ناموس

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Arabic[edit]

Etymology[edit]

From Classical Syriac ܢܳܡܘܿܣܳܐ(nāmōsā), from Ancient Greek νόμος (nómos). Already in Pre-Islamic times the meaning of this foreign word got debauched and hence apart from the application for “godly law”, from which the word originates, it has meant human law, virtue, respect, doctrines, even natural laws. And the application to a certain person derives from the role of Gabriel entrusted in transmitting the revelations of the God of the Gesetzesreligion. This in turn has been misunderstood again as meaning “angel”, hence also the nisba meaning نَامُوسِيّ(nāmūsiyy, angelic). But more vulgarly this relates to all meanings of the three consonants in relation to something being “hidden”; hence also the meaning “cunning”, that is the property of somebody who hides his plans well. In particular the sense of a nematocerous insect – originally African Arabic – comes hence since these insects are active at night and alight in marsh bushes by day, as well as the name of the polecat نِمْس(nims), since these beasts are active at night and alight in burrows, alcoves, wall niches, boles by day. And the name of a cromlech is related to the belief that such stone structures hide mysteries that could only be unveiled by a مَغْرَبِيّ(maḡrabiyy).

Pronunciation[edit]

Noun[edit]

نَامُوس (nāmūsm (plural نَوَامِيس(nawāmīs))

  1. namus, mos sive fas – one of the notoriously hard to define terms like morals or conscience
  2. confidant, who is trusted in keeping a thing
    • هَذَا النَّامُوسُ الَّذِي أَنْزَلَ اللّٰهُ عَلَى مُوسَى
      haḏā n-nāmūsu allaḏī ʾanzala llāhu ʿalā mūsā
      This is the confidant whom God has sent down to Moses.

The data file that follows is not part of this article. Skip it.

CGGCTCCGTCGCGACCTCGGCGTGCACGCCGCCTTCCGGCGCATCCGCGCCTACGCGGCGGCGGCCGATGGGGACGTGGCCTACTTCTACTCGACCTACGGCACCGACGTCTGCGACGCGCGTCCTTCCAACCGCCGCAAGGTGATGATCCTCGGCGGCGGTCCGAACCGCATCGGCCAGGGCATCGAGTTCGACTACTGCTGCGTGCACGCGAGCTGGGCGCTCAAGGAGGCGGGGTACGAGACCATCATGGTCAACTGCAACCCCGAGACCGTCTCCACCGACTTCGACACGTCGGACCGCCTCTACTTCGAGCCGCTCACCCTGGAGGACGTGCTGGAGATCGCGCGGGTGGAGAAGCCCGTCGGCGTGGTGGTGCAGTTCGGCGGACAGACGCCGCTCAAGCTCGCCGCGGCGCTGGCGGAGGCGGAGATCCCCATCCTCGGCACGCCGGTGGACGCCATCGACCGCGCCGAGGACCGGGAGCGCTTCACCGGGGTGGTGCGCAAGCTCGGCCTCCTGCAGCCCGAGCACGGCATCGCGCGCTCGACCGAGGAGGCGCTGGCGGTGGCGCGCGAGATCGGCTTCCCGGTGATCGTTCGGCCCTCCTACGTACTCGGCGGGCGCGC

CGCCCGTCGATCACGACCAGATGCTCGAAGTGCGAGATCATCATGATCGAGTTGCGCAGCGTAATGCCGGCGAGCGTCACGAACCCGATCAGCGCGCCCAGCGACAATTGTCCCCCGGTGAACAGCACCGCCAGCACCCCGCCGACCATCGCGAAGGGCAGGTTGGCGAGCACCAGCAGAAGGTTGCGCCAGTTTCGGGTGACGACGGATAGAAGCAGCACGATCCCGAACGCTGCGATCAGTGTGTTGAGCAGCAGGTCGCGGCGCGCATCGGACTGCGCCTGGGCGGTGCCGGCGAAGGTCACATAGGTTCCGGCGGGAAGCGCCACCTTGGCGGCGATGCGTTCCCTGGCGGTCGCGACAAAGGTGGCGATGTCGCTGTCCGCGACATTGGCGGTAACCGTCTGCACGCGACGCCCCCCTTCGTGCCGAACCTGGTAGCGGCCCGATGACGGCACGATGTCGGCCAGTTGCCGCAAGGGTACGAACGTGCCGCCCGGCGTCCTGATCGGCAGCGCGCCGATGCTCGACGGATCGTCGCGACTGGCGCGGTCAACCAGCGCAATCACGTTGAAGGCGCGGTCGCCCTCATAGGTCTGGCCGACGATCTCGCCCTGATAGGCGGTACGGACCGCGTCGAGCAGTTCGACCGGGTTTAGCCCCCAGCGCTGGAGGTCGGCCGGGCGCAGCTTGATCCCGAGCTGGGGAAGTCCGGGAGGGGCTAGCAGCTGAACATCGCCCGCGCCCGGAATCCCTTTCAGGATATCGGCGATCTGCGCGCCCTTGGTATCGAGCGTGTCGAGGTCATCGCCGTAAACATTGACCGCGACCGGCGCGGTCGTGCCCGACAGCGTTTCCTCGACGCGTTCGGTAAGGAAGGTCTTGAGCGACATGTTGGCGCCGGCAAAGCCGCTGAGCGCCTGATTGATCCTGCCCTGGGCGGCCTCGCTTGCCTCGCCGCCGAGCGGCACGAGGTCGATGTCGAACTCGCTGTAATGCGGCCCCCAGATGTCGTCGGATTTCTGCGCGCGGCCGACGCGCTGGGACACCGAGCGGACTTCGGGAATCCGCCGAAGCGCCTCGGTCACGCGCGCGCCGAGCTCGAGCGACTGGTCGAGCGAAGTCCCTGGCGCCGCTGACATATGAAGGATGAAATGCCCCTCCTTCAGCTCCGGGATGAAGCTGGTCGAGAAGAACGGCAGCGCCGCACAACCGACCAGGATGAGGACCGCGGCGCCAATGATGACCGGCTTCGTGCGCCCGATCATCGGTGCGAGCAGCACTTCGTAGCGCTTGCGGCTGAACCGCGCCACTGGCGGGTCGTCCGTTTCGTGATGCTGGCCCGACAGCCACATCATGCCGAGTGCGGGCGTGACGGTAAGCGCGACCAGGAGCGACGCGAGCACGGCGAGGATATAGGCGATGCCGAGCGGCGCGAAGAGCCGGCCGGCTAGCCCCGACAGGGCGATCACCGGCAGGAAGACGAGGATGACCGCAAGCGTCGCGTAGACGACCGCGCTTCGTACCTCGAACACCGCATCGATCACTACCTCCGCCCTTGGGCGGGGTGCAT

3. latibulum, where a hunter or hunting animal retreats to prey later
    Synonyms: قُتْرَة(qutra), قُرْمُوص(qurmūṣ), زَرِيبَة(zarība), زَرْب(zarb)
  4. cromlech, a stone circle, a lithic burial structure in the Sinai connected to various superstitions (also known as namus in English archaeological writing)

Declension[edit]

Derived terms[edit]

Descendants[edit]

Noun[edit]

نَامُوس (nāmūsm (collective, singulative نَامُوسَة‎ f (nāmūsa), plural نَامُوسَات(nāmūsāt))

  1. any Nematocera insect: crane flies, gnats, mosquitoes
    Synonyms: بَعُوض(baʿūḍ), (Iraq) بَقّ(baqq), (Syria) قِرْقِس(qirqis), (Syria) جِرْجِس(jirjis), بَرْغَش(barḡaš), خَمُوش(ḵamūš)

Declension[edit]

Derived terms[edit]

Adjective[edit]

نَامُوس (nāmūs) (obsolete)

  1. cunning, astute

Declension[edit]

References[edit]

  • Dozy, Reinhart Pieter Anne (1881) , “ناموس”, in Supplément aux dictionnaires arabes (in French), volume 2, Leiden: E. J. Brill, pages 725–726
  • Fraenkel, Siegmund (1886) Die aramäischen Fremdwörter im Arabischen (in German), Leiden: E. J. Brill, page 278
  • Freytag, Georg (1837) , “ناموس”, in Lexicon arabico-latinum praesertim ex Djeuharii Firuzabadiique et aliorum Arabum operibus adhibitis Golii quoque et aliorum libris confectum (in Latin), volume 4, Halle: C. A. Schwetschke, page 227
  • Freytag, Georg (1837) , “ناموس”, in Lexicon arabico-latinum praesertim ex Djeuharii Firuzabadiique et aliorum Arabum operibus adhibitis Golii quoque et aliorum libris confectum (in Latin), volume 4, Halle: C. A. Schwetschke, page 338
  • Lagarde, Paul de (1887) Mittheilungen (in German), volume 2, Göttingen: Dieterichsche Sortimentsbuchhandlung, page 358
  • Nöldeke, Theodor (1858) , “Hatte Muḥammad christliche Lehrer?”, in Zeitschrift der Deutschen Morgenländischen Gesellschaft (in German), volume 12, pages 701–702
  • Sprenger, Aloys (1859) , “Über den Ursprung und die Bedetung des arabischen Wortes Nâmûs”, in Zeitschrift der Deutschen Morgenländischen Gesellschaft[1] (in German), volume 13, archived from the original on 3 August 2019, retrieved 3 August 2019, pages 690–701
  • Viré, François (1993) , “NĀMŪS”, in The Encyclopedia of Islam, volume 7, Leiden: E. J. Brill, →ISBN, pages 953–956
  • Vollers, Karl (1893) , “Vier Lehnwörter im Arabischen”, in Zeitschrift für Assyriologie und verwandte Gebiete[2] (in German), volume 8, pages 102–104
  • Wehr, Hans; Kropfitsch, Lorenz (1985) , “ناموس”, in Arabisches Wörterbuch für die Schriftsprache der Gegenwart (in German), 5th edition, Wiesbaden: Otto Harrassowitz, published 2011, →ISBN, page 1317

Moroccan Arabic[edit]

Etymology[edit]

From Arabic نَامُوس(nāmūs).

Pronunciation[edit]

Noun[edit]

ناموس (nāmūsm (collective, singulative ناموسة‎ f (nāmūsa), paucal ناموسات(nāmūsāt))

  1. mosquitoes
    Synonym: شنيولة(šnīwla)